Every year, more than 300,000 people attempt to reach the United States from countries in Northern Central America. Driven from their homes by violence, extreme poverty, climate change, and a number of other factors, they are forced to embark on a journey that itself fraught with danger. Along this road, Franciscan brothers and sisters are trying to support and protect migrants as best they can. They do so by providing direct assistance, but also by documenting the stories of those that pass through their shelters.
This advocacy diagnosis combines these testimonies with a review of the most recent information from relevant literature, as well as with interviews with other key actors. It provides a general overview of new trends in Northern Central America, aiming to expand the debate on possible ways to deal with this phenomenon. Beginning with the caravans of 2018 and 2019, we identify the changes that have taken place in migration dynamics and highlights both structural problems in the sub-region as well as the violence and impoverishment in previously productive rural areas that drive migration.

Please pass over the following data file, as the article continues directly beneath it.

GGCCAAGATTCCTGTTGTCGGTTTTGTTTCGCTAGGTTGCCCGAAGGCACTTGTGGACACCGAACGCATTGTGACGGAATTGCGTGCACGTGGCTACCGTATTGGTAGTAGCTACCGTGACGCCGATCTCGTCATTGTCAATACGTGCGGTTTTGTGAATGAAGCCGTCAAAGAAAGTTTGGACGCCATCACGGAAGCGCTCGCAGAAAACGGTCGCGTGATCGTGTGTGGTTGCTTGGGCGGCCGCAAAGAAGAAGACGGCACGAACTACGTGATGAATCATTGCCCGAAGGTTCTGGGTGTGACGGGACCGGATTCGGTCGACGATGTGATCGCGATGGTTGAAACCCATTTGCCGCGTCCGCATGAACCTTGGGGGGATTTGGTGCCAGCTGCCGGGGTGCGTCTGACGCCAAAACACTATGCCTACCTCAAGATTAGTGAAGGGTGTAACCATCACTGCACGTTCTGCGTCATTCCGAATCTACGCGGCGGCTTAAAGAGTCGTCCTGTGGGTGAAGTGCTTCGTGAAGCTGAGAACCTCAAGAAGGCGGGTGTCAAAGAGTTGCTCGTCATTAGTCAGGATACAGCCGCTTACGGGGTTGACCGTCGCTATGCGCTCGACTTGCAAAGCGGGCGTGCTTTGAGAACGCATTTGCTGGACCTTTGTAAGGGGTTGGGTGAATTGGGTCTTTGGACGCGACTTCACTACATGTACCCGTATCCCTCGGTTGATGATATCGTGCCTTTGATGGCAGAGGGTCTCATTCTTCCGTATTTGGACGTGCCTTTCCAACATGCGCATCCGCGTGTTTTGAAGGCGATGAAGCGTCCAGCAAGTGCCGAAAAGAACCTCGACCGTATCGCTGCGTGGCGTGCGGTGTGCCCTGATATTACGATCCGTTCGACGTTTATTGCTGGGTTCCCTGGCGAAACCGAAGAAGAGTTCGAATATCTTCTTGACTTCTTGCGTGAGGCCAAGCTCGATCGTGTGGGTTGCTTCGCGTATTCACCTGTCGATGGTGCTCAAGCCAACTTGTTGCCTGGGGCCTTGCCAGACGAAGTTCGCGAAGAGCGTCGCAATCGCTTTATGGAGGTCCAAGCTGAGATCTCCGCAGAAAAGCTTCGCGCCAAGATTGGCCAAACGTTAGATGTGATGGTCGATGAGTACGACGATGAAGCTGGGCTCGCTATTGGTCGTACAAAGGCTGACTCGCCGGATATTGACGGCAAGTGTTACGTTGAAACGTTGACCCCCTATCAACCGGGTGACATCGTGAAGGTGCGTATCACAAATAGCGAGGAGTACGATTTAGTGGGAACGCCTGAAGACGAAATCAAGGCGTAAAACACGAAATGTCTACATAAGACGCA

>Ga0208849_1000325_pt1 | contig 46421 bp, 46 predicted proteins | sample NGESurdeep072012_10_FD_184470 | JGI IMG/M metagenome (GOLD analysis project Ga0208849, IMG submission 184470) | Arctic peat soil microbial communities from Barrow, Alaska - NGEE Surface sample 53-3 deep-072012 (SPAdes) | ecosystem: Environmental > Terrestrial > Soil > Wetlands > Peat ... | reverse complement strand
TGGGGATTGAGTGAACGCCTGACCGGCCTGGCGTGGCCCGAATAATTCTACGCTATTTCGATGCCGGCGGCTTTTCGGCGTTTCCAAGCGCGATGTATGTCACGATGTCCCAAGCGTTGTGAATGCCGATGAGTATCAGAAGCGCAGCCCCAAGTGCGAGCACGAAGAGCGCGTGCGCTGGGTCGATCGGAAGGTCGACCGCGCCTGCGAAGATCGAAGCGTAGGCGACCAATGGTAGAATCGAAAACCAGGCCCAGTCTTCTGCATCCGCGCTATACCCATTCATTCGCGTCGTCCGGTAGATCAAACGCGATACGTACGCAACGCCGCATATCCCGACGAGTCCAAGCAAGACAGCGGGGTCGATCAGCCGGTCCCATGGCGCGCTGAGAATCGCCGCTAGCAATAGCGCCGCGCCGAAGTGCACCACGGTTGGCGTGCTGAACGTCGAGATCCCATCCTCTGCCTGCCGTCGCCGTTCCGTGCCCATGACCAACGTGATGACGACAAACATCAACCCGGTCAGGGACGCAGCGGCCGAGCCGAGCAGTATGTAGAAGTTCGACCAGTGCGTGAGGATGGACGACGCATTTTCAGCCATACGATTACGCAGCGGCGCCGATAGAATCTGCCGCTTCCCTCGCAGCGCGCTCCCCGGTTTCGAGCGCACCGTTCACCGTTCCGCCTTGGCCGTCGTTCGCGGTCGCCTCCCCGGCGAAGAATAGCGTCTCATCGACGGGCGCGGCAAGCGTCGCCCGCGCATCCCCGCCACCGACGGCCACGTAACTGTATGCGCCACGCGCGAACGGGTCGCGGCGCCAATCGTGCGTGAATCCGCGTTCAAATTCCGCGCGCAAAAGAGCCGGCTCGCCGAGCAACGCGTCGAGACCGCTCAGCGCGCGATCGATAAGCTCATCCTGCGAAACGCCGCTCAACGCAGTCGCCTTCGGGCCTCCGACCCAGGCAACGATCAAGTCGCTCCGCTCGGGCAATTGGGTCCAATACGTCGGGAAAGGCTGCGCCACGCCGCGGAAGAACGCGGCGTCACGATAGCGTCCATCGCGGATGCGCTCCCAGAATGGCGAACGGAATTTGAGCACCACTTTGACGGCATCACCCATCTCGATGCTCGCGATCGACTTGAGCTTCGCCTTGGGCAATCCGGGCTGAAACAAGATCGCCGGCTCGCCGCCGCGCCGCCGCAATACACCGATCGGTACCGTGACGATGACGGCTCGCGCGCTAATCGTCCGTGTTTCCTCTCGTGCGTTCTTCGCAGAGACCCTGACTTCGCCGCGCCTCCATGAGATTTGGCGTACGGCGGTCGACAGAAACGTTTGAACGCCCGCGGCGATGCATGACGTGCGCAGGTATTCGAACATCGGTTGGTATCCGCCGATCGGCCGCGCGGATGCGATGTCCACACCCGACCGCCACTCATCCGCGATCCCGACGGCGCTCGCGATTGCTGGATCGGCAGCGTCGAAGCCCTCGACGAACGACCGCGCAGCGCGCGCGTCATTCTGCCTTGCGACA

We also considered it essential to report on the issues faced by actors who care for migrant populations – both in their countries of origin and those of transit – to be able to analyze possible opportunities and challenges in the future. This focus on actors who support migrants allows us to move beyond simply describing problem, instead helping to visualize the best ways for regional articulation and coordination.
When we started our work, the first consequences of Covid-19 measures and State responses to migratory flows were already becoming clear. This allowed us to include a section dedicated to considering new dynamics that have started to emerge as a result of the ongoing pandemic.
This diagnosis is the result of the collaboration between Franciscans International and the Franciscan Network on Migration in Central America, Mexico, and the United States.
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